3. Build what needs to be build
When eSpaces grow, the time it takes to run your eSpace increases too. One of the main things contributing to this is the verify and building process. These processes are surely candidates for improving. If, e.g. I only adjust the contents of a query there is absolutely no need for verifying the entire eSpace again. Restructuring my action flow (repositioning actions etc) is also one of them. If OutSystems claims to be quick in speed in development, please improve these things. Surely you know .NET does have that intelligence for only building that peace of code that has changed and leaving everything else as it is.

But what to tell .NET developers to make 'm interested in OutSystems? This is difficult. Basically because professional .NET developers are truely about coding and patterns and refactoring and fancy libraries and cool techniques and new coding technology like (P)LINQ. In one of my presentations on OutSystems I gave for colleagues, someone addressed OutSystems as 'He, Access is back!'. Yes, in some point it is 'Microsoft Access for web development' and yes I know it is way more than that! But it does show how true developers (who dream in code, patterns and architecture) think about drag 'n drop, think about these generators. So how do you get them 'over the line'?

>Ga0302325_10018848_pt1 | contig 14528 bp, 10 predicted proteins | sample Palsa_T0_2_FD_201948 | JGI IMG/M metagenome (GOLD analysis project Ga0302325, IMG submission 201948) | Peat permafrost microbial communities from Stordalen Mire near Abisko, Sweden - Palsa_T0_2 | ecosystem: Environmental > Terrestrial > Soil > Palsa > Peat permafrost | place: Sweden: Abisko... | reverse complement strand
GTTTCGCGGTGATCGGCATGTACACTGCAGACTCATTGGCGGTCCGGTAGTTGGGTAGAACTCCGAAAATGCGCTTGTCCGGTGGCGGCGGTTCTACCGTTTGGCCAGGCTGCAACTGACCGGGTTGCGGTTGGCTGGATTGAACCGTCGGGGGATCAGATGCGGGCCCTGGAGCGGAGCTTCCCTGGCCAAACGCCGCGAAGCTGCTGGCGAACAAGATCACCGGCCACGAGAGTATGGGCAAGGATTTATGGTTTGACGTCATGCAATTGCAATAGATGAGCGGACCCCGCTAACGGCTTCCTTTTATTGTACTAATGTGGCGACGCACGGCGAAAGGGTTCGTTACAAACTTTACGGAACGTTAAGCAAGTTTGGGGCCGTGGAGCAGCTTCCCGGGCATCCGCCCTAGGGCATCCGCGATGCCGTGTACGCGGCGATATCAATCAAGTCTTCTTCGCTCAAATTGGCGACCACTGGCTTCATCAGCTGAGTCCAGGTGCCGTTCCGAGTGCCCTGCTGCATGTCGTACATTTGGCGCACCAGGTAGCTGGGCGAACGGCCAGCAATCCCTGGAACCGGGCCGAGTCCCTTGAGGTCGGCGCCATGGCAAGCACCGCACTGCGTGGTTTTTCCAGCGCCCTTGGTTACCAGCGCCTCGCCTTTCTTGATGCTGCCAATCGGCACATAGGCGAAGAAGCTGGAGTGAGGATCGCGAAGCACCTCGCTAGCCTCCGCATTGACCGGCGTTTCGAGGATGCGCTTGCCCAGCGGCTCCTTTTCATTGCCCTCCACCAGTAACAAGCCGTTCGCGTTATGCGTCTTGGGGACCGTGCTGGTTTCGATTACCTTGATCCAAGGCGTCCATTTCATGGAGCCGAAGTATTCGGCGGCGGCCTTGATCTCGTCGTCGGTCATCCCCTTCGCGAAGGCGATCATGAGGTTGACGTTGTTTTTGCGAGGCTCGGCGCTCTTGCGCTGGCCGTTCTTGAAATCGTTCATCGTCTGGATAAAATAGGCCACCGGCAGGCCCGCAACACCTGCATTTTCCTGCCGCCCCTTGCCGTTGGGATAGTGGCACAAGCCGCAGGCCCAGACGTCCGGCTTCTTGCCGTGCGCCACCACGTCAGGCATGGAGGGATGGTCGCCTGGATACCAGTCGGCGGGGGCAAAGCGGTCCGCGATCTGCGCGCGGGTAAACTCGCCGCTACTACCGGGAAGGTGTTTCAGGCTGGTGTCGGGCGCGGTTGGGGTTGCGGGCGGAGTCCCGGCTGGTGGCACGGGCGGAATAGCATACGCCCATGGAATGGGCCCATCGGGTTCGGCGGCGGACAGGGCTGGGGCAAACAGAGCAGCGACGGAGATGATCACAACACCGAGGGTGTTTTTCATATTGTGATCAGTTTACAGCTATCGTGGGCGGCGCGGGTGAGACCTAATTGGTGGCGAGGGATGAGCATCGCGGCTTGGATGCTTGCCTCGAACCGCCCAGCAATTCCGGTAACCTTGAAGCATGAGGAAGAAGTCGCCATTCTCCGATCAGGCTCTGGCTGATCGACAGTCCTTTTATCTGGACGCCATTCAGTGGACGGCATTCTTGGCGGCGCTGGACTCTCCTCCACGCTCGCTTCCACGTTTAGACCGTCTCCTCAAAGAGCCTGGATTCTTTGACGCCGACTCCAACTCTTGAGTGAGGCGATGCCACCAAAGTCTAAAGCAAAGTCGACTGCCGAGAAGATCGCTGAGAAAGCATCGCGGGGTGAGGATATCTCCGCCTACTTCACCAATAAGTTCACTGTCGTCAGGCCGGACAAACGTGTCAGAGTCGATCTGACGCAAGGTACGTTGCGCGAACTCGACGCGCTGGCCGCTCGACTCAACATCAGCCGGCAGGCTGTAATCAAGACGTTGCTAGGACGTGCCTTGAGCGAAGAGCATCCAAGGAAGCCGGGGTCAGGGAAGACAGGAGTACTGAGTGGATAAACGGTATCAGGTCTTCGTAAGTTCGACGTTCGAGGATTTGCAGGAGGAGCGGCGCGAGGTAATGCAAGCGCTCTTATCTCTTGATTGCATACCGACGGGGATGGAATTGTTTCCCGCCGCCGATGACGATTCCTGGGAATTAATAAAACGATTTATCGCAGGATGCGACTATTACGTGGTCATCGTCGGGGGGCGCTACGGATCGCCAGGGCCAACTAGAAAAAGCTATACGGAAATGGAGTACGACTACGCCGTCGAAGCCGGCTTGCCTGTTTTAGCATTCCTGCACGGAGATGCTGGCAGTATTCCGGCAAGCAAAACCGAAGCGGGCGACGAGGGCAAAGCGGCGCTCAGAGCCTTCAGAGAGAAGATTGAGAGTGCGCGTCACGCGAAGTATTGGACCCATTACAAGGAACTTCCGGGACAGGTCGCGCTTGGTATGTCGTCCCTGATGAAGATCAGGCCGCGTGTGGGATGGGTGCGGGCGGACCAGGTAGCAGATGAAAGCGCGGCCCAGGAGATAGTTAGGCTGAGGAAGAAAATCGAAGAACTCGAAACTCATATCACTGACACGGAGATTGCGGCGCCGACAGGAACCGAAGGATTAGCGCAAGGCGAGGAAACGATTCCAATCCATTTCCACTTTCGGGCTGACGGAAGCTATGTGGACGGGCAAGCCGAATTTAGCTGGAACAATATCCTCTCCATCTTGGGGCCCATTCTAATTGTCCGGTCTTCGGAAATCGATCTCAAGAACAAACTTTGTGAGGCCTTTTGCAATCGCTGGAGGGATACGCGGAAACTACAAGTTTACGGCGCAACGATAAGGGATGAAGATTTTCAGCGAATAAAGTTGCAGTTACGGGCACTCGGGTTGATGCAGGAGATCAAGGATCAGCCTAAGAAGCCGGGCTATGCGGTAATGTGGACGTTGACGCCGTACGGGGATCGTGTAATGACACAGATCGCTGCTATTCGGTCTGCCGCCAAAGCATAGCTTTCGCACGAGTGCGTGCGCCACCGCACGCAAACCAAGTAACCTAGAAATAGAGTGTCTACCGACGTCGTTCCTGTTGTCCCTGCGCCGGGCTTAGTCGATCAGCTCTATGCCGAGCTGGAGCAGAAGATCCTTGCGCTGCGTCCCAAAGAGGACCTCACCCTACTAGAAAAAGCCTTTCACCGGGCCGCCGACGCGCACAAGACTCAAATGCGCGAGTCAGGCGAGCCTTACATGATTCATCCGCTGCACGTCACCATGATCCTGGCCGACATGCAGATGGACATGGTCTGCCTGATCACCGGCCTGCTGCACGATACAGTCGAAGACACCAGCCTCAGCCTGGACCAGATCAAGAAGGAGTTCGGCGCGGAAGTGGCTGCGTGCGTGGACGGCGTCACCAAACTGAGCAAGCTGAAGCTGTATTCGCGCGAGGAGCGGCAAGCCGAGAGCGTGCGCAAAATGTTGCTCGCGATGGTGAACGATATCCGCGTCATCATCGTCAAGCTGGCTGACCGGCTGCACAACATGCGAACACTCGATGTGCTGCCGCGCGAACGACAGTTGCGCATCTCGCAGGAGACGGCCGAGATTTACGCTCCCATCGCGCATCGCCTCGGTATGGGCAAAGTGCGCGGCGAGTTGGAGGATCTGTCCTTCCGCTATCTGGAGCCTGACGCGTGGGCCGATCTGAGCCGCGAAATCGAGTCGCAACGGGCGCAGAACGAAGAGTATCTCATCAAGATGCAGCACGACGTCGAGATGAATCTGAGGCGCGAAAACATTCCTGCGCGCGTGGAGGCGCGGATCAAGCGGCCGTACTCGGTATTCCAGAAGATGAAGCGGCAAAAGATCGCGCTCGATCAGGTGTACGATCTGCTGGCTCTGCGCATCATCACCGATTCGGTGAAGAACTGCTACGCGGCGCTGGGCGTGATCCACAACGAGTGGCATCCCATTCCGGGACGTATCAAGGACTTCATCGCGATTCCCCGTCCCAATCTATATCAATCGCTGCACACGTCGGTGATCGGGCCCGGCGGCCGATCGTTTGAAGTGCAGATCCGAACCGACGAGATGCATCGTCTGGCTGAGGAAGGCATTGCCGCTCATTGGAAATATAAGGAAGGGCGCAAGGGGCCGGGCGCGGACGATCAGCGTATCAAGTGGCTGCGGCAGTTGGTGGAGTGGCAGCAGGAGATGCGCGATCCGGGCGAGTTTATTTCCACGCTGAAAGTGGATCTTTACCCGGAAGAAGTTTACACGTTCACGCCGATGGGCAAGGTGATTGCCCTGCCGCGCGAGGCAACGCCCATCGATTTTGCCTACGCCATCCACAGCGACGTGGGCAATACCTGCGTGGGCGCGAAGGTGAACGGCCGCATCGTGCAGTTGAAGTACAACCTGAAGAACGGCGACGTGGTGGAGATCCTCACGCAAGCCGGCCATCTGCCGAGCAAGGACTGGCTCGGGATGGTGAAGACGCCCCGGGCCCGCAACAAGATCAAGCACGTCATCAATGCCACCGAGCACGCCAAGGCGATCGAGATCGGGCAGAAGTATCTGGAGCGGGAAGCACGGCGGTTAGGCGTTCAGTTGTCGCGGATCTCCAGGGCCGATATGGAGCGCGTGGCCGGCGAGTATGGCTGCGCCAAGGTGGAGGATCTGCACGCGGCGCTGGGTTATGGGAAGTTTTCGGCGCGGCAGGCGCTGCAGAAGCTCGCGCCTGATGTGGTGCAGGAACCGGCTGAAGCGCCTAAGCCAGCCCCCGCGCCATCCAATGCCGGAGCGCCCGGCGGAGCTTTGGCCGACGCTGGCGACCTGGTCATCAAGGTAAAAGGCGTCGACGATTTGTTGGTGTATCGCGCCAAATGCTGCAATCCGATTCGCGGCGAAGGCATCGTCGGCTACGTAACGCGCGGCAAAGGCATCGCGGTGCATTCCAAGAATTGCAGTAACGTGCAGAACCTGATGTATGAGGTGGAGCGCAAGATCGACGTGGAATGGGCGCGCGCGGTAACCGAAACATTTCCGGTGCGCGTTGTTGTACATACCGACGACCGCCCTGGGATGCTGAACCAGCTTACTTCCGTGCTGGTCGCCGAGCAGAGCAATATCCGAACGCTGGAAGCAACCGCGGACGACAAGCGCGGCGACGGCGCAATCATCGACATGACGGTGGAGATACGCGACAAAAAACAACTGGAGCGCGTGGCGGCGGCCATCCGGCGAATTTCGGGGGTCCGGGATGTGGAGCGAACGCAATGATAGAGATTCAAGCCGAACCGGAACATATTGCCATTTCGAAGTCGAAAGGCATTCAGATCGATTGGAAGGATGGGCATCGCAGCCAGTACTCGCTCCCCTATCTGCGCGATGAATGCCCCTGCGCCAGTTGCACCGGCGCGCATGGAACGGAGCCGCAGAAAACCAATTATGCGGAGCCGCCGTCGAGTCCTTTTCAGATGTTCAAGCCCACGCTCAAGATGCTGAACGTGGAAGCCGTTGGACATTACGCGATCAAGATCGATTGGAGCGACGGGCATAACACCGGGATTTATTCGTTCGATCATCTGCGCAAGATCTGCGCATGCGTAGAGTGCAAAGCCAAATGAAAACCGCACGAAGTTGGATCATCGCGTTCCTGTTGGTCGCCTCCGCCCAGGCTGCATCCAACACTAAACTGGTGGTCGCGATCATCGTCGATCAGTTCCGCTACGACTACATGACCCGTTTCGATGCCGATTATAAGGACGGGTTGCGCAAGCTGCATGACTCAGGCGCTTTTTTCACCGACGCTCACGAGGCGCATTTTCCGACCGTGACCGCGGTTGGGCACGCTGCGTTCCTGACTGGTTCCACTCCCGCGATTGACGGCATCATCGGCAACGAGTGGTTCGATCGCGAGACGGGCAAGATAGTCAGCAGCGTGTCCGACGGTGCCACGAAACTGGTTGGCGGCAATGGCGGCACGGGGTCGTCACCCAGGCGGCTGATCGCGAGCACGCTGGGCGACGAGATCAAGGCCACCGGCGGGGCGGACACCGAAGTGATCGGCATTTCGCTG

Maybe by convincing them that application development is shifting more and more from coding to modelling. Even in the .NET world you see that developers are working with more and more designers in the IDE (e.g. class designer, the workflow designer, ...). It abstracts them from the 'basic code' to the real business problem. And so does OutSystems work. It abstracts the basic and dull code from the developer and enables true business development.